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How To Keep Your New Year's Resolutions

A 5-step outline for how to make and follow your 2021 New Year’s resolutions
By Megan Clark

Megan Clark

As we leave 2020 behind and look forward to what we all hope will be a better year, many people, about 40 percent of Americans, will start etching out 2021 New Year’s resolutions. Yet many of us who made New Year’s resolutions in January 2020, only to have plans for a successful year squashed, are feeling understandably tentative about putting pen to paper on any kind of goals for a new year. 

Now that we’ve experienced a year unlike any other, we don’t want to get ourselves worked up over resolutions that have little possibility of coming true. Not only that, but research shows that only 46 percent of people who make a New Year’s resolution are actually successful in following through. 

So should you make a New Year’s resolution in 2021? We think you should, but here’s the catch: you have to be smart about it. In this article, we’ve outlined five steps you can take to set and stick to your New Year’s resolutions for 2021.

Step 1: Reflection

A huge reason why New Year’s resolutions never come true for many people is that there was very little thought put in upfront. To actually follow through on your New Year’s goals, step one is to take time to reflect on what those goals are and make sure they are meaningful to you.

As you reflect on your New Year’s resolutions for 2021, ask yourself these questions:

  • Why do I want to achieve this goal?
  • Is this goal worth my time?
  • Am I willing to work hard to achieve this? 
  • Does this goal mean something to me or is it just something I hear other people making? 
  • What will happen if I don’t reach this goal?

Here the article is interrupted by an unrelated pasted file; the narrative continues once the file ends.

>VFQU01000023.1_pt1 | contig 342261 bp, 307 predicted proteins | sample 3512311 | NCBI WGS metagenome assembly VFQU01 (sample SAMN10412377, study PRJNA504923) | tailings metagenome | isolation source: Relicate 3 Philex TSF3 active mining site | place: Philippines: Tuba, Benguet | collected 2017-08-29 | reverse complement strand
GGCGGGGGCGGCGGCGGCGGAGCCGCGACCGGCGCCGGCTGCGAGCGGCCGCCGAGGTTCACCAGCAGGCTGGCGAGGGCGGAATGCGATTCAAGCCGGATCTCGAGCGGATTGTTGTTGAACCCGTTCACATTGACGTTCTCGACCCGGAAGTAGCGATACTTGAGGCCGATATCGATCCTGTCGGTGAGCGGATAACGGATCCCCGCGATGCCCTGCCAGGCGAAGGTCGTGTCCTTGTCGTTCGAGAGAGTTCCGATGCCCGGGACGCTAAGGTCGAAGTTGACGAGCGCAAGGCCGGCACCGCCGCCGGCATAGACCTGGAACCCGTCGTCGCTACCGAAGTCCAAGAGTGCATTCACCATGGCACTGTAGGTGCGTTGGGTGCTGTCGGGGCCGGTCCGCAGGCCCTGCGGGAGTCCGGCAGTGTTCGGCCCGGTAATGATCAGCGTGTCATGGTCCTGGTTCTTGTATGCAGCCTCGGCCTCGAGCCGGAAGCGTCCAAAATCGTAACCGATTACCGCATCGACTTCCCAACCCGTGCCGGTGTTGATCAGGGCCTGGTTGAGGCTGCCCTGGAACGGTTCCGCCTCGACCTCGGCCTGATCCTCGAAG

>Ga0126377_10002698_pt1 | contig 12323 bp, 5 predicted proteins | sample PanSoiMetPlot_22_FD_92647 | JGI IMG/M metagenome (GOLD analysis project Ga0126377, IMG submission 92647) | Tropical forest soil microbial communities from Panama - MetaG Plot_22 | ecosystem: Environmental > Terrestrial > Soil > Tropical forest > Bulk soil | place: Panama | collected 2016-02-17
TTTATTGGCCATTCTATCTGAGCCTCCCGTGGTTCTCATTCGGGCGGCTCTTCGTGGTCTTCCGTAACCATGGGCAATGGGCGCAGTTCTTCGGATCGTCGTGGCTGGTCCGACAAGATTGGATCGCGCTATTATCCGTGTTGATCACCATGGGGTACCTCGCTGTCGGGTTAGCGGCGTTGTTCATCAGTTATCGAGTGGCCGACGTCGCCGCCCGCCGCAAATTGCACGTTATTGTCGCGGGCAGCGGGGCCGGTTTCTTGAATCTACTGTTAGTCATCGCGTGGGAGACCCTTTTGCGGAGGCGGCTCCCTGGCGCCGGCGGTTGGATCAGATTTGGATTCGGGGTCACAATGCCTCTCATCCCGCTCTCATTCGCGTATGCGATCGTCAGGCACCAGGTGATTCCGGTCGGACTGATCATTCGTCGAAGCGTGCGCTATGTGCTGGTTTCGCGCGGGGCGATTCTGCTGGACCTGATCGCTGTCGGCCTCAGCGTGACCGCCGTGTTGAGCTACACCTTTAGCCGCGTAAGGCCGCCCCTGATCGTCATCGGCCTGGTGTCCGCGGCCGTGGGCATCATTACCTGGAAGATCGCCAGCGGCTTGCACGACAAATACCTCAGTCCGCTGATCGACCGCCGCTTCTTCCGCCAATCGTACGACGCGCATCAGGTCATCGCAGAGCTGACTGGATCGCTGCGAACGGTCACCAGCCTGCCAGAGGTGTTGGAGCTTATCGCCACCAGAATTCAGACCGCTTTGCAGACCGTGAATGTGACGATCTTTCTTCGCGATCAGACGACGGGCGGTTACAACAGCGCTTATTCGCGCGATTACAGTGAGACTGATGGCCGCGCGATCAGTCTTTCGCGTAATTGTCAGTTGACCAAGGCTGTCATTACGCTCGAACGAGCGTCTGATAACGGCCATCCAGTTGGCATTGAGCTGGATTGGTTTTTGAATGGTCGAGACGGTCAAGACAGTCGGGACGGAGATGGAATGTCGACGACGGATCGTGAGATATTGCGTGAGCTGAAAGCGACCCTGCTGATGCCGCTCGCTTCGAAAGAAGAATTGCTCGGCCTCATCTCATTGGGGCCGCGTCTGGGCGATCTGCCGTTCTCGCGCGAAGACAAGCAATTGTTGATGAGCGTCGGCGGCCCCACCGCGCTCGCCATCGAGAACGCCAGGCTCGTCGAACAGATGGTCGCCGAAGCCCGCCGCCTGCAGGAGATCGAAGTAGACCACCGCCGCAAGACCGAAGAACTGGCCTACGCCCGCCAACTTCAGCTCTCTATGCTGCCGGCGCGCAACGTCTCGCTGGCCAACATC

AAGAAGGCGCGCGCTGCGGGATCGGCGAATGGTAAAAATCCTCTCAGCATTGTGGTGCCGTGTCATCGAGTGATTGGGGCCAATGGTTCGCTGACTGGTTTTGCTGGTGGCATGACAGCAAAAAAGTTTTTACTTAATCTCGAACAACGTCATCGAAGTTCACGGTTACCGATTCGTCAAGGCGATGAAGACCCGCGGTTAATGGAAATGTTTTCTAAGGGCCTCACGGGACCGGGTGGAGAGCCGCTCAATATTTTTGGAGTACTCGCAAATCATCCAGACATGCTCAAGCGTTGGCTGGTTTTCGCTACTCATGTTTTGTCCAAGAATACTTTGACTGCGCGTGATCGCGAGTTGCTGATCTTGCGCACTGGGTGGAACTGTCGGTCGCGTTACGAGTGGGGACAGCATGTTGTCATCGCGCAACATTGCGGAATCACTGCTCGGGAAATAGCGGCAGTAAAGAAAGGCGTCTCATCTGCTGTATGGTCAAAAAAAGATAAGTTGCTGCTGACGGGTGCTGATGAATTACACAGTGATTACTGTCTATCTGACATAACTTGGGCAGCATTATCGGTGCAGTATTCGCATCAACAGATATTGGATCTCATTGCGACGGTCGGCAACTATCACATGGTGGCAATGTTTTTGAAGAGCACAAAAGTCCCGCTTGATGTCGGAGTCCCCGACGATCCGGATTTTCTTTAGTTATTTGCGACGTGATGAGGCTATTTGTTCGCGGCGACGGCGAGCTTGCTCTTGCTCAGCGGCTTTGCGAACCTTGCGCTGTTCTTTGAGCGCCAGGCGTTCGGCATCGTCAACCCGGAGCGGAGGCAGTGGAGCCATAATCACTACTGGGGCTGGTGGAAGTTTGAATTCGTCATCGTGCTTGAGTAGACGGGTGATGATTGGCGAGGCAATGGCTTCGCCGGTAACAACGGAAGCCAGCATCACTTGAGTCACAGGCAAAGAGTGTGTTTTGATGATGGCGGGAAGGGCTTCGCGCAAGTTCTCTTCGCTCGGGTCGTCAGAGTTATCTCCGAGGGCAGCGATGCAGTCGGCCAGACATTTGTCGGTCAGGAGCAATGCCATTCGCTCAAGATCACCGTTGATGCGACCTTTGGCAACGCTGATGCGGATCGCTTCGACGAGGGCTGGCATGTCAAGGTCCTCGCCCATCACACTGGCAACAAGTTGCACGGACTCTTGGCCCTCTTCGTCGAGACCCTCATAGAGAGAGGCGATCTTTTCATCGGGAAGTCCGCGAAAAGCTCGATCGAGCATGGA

• Have I had this as a New Year’s resolution in previous years? If so, why did I give up?
  • What has the last year held for me and what can I realistically expect for this year?

After the whirlwind that was 2020, we’ve learned that it’s never wise to throw out wild or big resolutions and hope they stick. Uncertainty will most likely continue to cloud 2021. Knowing this, it's important to think about what is meaningful (and realistic) to you as you write out your 2021 New Year's resolutions.

Step 2: Set SMART resolutions

The reality of February sinks in for so many of us when we realize our New Year’s resolutions were too big, too broad or too much. To avoid this feeling, focus on one to three goals (depending on how big they are) and ensure that those goals are SMART: That is, Specific, Measurable, Achievable, Relevant and Time-bound. 

Only by setting one to three goals that are specific in nature, can be measured, are realistic for you, and have a deadline, can you actually set out for success in achieving them. As an example, a person with a New Year's resolution to "lose weight" is going to have a hard time reaching their goal. Their resolution is so broad and, as a result, they have no strategy, no deadline and no plan. They will inevitably end up feeling frustrated in six months when they've made little progress.

Whereas someone whose goal is “to lose 40 pounds by the end of June before my cousin’s wedding by signing up for a weight-loss program and hiring a personal trainer” is far more likely to succeed. See the difference?

The second person has a deadline they are working toward and a motivation that will light the fire beneath them. They want to look and feel healthy for their cousin’s wedding. Plus, they have a plan (a personal trainer and weight-loss program) that is going to help them get there.